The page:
Is a Second Home the Right Move?

Is a Second Home the Right Move?

While home buying has been slow in general lately, the market for buying second homes is growing.

More properties on the market, relatively low interest rates and motivated sellers have combined to create an attractive market for those considering a second home.

Middle-class families, especially baby boomers, are increasingly buying second homes to use as vacation retreats or in hopes of benefiting from the appreciation of the property.

Consider these statistics from a 2006 survey by the National Association of Realtors:

  • Sales of vacation homes increased nearly 5 percent to a record 1.07 million from 1.02 million in 2005. By contrast, primary residence sales fell 4.1 percent to 4.82 million in 2006, from 5.02 million in 2005.
  • The typical buyer of a second home was 44, had a median household $102,000 per year and purchased property that was a median of 215 miles from his or her primary residence.
  • About 42 percent of the second homes purchased last year were closer than 100 miles, and 32 percent were 500 miles away or farther.
  • 79 percent of buyers said they planned to use their second homes for vacations or as family retreats; 28 percent planned to use their second homes as a primary residence in the future.

Before you buy

Because buying a second home requires a major financial commitment, it’s important to weigh whether a second home purchase is realistic. Don’t make any rash decisions. Instead, think long and hard about how often you will visit and how much time you will spend.

Consider what the price appreciation will be and how much you’ll have to pay each year for the mortgage, homeowners insurance, flood insurance, property taxes, repair and maintenance costs and other fees. Do the math, and then decide whether it's worth the money.

If renting out the property is part of your plan to help cover the costs, keep in mind that managing the property takes a significant amount of time, money and commitment. Being a landlord can quickly become a burden.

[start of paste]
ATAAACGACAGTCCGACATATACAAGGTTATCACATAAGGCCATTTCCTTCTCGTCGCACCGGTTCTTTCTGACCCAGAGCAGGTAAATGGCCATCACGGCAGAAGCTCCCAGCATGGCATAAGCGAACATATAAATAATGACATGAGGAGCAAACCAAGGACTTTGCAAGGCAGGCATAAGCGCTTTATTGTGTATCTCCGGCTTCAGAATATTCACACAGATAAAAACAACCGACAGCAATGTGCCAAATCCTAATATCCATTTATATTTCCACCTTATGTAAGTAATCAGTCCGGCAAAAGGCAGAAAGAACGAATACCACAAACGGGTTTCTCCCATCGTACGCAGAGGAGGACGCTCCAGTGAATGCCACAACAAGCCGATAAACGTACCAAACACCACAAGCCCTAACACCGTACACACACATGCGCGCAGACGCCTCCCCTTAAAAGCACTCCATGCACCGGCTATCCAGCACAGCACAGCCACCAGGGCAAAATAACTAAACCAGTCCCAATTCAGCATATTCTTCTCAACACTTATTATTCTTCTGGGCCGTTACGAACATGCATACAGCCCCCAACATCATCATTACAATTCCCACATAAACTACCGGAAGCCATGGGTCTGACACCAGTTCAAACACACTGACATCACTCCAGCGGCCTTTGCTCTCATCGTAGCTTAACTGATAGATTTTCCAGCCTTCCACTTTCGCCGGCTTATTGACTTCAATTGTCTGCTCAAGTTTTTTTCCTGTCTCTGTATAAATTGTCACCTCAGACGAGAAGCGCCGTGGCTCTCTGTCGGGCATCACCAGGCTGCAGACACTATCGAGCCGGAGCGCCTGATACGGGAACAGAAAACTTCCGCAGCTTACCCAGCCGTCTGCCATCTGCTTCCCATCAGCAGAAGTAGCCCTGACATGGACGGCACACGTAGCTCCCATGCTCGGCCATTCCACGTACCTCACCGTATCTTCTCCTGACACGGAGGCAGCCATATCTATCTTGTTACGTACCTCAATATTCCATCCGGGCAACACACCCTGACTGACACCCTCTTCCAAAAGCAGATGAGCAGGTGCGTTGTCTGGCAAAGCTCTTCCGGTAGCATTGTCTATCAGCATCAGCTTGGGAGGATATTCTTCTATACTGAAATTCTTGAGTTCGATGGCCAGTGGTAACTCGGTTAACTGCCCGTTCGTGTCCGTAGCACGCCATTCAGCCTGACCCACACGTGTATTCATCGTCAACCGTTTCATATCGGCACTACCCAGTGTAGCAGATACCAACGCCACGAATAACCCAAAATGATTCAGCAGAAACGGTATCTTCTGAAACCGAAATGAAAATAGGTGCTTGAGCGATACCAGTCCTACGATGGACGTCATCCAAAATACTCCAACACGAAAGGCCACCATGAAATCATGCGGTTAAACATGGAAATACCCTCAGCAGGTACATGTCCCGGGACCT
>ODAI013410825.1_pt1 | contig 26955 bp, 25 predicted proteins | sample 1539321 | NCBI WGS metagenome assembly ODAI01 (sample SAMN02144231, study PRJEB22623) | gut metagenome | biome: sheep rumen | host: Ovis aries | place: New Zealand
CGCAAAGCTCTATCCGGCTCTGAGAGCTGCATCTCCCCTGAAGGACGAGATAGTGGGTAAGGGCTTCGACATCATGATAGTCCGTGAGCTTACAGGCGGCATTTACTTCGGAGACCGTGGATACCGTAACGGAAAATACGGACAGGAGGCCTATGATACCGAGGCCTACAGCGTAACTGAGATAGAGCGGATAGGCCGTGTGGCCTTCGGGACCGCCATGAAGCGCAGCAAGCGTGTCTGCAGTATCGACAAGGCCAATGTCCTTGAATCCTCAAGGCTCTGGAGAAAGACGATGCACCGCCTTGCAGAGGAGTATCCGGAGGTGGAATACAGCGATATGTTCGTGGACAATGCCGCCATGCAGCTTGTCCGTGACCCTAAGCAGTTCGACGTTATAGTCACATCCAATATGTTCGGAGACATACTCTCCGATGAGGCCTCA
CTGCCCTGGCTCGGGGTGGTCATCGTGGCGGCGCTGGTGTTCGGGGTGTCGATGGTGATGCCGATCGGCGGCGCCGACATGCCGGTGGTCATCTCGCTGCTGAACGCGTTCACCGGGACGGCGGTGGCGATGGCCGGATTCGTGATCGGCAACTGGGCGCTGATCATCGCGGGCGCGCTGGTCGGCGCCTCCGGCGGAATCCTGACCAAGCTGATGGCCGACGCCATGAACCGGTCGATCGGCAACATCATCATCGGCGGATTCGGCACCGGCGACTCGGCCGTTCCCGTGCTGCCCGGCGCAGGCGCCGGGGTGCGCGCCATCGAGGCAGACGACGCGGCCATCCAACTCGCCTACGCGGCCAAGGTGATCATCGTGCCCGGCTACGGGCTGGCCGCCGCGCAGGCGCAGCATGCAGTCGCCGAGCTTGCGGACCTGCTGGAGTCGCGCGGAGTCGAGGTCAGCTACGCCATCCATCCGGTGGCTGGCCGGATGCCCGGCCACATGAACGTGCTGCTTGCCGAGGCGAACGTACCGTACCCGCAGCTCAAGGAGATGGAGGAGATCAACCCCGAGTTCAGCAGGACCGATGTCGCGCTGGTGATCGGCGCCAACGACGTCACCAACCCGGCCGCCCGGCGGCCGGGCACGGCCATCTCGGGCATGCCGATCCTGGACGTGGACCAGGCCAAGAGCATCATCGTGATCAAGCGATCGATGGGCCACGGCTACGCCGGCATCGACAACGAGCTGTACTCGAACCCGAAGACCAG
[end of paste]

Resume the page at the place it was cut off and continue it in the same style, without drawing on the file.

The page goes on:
Be sure to visit the spot several times, including the off seasons. Consult a real estate agent for market research on how the property is expected to appreciate.

Financing a second home

Today, interest rates for second homes are comparable to those for primary residences. A down payment of at least 20 percent is still best.

The good news is that equity in your primary home can be used for a down payment on a second home. You can do a "cash-out" refinance or get a home equity loan or an equity line of credit to make all or some of the down payment on the second home.

Tax implications

Borrowing to buy a second home involves complex tax implications. Interest is typically tax-deductible, but if you borrow from the equity on your primary residence to make a down payment on the second home, you can write off the interest on only the first $100,000 of equity debt.

If you rent out the second home, you have to spend a certain amount of time in the home every year to be able to deduct the interest. Any profit you make on the property is subject to capital gains unless you sell your primary residence and live in your second home for two years. An accountant can help you fully understand the tax consequences associated with a second home purchase.

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